At minimum, find out if the investor does this full time or part time, and whether they are local to the area. While there’s nothing inherently wrong with a part time investor who buys and sells in areas outside of their own, you’ll want to see an established track record, and some referrals. And you should check for proof of funds and whether they have any complaints with the Better Business Bureau.


Some other things to consider:


  • Does the company have a physical address? Be wary of an unpublished address or postal box.
  • Do they have a website? Although its easy to create a basic site, a reputable firm will list credentials, names/bios of its principals and partners, contact information and possibly testimonials from real people.
  • How many homes have they bought and sold? The more history they have, the better. That also tells you they know what they’re doing.
  • Does the investor deal with you in a professional manner? Run away if you feel high pressure to sell, if they don’t quickly return your call or e-mail, or if they’re anything less than cordial and respectful. True professionals will be business-like. If you decide not to sell to them, they won’t take it personally and will just move on to another prospective seller.  


Selling your inherited property to an investor can reduce stress during a difficult time. It makes a normally complex transaction a much easier one, and can help you move on quickly and with peace of mind, as you won’t be at the mercy of banks, appraisers, home inspectors and buyers who may or may not come through in the end. But like anything else related to an inheritance, it is a personal decision that should be considered carefully. Talk through your options with family members, a trusted financial professional or estate attorney, and others who have been through it. And don’t do anything based on emotion or any external pressure.


Gonzalo Berthin and Charles MacAdams are partners in CKS Properties LLC, dba, a 14-year-old home investment company headquartered in Cherry Hill, NJ. Find them at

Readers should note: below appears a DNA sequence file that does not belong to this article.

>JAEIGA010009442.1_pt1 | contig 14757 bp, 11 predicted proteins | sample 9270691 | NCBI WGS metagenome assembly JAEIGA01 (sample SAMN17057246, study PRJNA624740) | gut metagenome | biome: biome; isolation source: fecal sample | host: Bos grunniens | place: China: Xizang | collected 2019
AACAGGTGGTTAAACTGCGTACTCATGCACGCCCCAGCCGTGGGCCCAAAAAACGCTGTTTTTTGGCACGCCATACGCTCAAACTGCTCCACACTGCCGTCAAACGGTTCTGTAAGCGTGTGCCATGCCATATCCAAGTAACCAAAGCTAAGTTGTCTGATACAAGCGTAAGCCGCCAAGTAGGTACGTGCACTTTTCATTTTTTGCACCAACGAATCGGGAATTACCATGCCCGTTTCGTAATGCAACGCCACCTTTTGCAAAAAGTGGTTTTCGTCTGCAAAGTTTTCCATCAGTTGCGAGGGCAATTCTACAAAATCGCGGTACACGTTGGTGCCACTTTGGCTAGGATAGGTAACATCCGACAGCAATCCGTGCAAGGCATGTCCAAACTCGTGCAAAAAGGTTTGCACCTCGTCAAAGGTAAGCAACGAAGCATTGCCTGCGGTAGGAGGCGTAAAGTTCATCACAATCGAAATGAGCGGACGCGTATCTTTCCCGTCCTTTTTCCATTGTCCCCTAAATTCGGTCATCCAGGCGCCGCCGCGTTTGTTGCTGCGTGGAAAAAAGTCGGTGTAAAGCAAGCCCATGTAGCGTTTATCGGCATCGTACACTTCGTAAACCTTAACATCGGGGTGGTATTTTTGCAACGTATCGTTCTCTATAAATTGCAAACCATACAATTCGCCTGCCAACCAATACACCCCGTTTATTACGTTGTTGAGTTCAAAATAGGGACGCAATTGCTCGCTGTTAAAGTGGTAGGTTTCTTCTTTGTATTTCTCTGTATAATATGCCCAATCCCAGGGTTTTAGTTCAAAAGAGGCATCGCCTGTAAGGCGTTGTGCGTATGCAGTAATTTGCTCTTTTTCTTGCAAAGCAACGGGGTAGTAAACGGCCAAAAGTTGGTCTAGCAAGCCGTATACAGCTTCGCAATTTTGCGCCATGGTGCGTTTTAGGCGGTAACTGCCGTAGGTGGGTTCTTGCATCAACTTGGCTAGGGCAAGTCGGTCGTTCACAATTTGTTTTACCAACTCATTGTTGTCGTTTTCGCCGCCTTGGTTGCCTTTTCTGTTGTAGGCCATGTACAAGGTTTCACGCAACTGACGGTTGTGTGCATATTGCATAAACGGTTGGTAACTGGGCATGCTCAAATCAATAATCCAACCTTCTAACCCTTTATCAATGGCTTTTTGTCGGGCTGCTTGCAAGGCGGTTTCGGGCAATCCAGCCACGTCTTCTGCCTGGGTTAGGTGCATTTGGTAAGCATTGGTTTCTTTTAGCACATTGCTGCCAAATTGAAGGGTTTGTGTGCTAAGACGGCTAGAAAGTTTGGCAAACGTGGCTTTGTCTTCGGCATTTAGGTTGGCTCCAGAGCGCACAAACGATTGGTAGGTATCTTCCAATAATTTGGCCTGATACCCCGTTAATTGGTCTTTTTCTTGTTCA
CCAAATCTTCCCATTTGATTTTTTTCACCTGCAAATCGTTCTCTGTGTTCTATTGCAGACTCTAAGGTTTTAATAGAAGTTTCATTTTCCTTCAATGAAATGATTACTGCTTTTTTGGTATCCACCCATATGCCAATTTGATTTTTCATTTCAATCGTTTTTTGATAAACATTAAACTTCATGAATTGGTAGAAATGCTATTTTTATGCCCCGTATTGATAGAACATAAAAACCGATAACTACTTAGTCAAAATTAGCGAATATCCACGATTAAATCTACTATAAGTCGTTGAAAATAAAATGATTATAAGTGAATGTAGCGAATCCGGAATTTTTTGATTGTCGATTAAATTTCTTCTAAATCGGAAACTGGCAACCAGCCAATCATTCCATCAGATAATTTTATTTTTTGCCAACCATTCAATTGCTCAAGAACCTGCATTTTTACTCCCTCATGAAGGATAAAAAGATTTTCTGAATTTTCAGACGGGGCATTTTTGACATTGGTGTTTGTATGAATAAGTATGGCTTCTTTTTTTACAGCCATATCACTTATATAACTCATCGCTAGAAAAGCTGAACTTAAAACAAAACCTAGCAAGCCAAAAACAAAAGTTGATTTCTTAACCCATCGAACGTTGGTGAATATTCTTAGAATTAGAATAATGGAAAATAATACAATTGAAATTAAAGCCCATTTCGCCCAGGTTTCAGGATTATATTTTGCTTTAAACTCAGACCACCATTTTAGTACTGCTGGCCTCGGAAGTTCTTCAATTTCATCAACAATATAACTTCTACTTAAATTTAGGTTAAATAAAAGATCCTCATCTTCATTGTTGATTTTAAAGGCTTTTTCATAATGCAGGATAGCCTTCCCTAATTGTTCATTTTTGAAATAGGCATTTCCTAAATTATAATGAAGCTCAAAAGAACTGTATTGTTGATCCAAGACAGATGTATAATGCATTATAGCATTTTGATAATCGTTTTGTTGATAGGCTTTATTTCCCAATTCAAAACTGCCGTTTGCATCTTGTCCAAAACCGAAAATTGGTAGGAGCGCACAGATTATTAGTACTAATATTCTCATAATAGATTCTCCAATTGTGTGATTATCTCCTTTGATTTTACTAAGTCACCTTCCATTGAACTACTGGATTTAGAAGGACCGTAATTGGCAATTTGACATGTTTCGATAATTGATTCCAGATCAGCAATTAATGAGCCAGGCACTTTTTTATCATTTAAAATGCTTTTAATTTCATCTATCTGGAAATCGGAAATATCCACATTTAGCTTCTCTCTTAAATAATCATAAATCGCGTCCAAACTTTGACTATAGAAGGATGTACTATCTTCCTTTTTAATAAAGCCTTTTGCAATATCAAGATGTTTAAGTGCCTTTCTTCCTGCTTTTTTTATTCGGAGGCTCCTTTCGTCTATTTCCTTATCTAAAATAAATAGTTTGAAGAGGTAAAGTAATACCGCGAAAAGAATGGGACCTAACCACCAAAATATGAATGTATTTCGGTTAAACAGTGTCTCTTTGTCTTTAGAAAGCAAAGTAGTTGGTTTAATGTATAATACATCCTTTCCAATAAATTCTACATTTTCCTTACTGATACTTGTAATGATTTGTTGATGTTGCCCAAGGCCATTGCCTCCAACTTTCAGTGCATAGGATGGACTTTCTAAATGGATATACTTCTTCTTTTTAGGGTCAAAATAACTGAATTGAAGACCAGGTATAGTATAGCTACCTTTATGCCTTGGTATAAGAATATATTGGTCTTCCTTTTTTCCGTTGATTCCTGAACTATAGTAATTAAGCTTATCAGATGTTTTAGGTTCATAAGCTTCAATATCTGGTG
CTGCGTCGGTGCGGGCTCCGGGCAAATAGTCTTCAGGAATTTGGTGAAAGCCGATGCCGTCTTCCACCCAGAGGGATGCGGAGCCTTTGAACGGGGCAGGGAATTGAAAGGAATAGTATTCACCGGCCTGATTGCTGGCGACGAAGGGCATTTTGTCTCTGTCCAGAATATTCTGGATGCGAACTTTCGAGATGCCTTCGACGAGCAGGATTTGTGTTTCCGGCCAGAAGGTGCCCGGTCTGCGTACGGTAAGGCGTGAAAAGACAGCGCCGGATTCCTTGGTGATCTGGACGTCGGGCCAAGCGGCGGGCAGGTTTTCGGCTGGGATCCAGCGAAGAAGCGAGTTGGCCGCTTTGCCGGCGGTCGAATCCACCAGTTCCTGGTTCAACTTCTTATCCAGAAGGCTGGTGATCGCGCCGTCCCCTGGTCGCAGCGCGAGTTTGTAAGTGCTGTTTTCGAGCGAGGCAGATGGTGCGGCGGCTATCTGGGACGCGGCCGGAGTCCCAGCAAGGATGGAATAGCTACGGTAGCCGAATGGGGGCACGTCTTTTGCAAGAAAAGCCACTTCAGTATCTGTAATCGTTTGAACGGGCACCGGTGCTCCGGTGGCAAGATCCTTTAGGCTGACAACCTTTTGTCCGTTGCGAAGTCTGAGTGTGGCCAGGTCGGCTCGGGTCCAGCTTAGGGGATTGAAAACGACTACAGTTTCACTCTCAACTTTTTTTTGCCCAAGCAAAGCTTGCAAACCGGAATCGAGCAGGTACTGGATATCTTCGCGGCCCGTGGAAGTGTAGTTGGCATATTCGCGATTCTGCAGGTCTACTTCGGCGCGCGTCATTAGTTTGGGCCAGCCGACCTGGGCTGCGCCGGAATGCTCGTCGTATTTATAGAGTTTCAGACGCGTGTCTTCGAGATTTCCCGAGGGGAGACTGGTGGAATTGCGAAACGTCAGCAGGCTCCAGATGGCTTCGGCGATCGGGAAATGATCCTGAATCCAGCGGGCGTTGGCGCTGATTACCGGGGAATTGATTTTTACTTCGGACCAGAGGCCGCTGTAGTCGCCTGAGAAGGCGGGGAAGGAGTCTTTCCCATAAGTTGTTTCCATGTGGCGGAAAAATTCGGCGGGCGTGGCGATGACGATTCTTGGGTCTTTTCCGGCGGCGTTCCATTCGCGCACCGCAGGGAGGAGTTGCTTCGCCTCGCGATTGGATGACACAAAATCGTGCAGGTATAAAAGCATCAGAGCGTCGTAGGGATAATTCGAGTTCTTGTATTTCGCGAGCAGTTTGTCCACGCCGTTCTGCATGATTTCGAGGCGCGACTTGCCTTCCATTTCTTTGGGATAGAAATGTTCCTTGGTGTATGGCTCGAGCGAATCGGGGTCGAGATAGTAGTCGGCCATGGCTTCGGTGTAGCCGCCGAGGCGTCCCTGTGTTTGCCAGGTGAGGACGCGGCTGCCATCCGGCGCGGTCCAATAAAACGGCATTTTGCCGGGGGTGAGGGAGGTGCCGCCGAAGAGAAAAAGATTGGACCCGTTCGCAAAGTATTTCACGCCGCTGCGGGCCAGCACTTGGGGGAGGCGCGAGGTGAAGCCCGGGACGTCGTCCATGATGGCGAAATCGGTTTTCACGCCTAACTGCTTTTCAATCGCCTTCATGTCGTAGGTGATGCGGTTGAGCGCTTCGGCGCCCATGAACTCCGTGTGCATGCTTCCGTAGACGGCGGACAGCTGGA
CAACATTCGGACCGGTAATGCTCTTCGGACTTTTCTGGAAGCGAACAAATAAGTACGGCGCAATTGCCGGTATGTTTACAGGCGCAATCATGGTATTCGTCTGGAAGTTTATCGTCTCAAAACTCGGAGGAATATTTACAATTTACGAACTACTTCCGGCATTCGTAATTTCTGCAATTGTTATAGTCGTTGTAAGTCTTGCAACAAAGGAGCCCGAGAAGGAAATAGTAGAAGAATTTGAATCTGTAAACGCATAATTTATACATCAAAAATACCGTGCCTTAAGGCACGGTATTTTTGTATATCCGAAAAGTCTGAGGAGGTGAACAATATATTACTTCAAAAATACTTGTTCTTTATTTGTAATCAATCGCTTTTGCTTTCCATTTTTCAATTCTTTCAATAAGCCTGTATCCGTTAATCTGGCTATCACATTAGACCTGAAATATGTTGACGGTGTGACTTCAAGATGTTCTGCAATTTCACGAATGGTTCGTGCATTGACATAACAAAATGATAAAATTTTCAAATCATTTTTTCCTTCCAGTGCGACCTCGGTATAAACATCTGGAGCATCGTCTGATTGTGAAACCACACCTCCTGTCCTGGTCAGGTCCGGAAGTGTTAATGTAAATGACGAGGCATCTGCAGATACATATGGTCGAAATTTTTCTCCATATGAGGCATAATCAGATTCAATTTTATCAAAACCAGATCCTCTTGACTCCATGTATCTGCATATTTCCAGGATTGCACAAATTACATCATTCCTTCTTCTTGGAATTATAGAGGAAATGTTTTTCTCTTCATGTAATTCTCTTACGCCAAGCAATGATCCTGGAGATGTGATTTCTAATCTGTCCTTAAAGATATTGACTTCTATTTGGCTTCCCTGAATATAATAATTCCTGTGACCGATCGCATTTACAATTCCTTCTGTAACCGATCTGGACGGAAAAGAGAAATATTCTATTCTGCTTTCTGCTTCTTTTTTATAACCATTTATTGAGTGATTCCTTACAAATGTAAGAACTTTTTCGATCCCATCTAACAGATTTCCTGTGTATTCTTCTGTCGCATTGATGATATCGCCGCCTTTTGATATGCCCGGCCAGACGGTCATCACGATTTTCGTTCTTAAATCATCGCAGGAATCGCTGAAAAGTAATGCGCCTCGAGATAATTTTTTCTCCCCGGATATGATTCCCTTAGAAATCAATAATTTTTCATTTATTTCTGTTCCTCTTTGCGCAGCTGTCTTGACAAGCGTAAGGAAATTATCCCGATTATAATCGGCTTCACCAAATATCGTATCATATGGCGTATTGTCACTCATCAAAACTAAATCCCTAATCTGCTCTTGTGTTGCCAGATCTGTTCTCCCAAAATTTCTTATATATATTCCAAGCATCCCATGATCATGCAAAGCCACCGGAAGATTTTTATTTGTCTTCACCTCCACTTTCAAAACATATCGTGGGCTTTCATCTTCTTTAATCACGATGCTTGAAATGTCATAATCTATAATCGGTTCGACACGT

Sell my house AS IS, Sell my house quickly, Sell my house for cash.Some items you should consider when selling your house to a real estate investor

Sell my house AS IS, Sell my house quickly, Sell my house for cash..

Some items you should consider when selling your house to a real estate investor

Ask yourself:

  • Does the investor understand my situation and my goals?
  • Do I feel comfortable about doing business with this person and his company?
  • Is the company local? Do they understand the local market?
  • Has the investor bought houses before? How many?


  • Did the investor show up on time to appointment?
  • Did the investor come prepared for the appointment and treated my house and my specific situation with respect?
  • Did the investor inspect my house before he/she made me and offer?
  • Did the investor give me a written offer?
  • Is the offer a true “as is” and “cash offer”
  • Is the investor actually planning to buy the house or just try to sign a contract to wholesale it?
  • Did the investor explain to me some of the numbers about the purchase?
  • Do I feel pressured to sign anything or is the offer a no-obligation offer?
  • Does the investor have an office or just works from his/her car?


  • We take as much time as it takes to understand the sellers situation and goals
  • We are a local company. We understand the local market.
  • We can close as quickly as you like or we can work within your schedule
  • We pay all standard closing costs.
  • We will buy the house “As is”. If you decide not to take anything from the house that is OK. If you want to take some or all your personal belongings, that is also OK.
  • We have purchased over 130 houses in the area.
  • We have been in business for over 10 years.
  • All of our offers are in writing.
  • We value our reputation as profession real estate investors and treat all owners with respect.

Call us for a free, no oblication consultation: 856 520 8343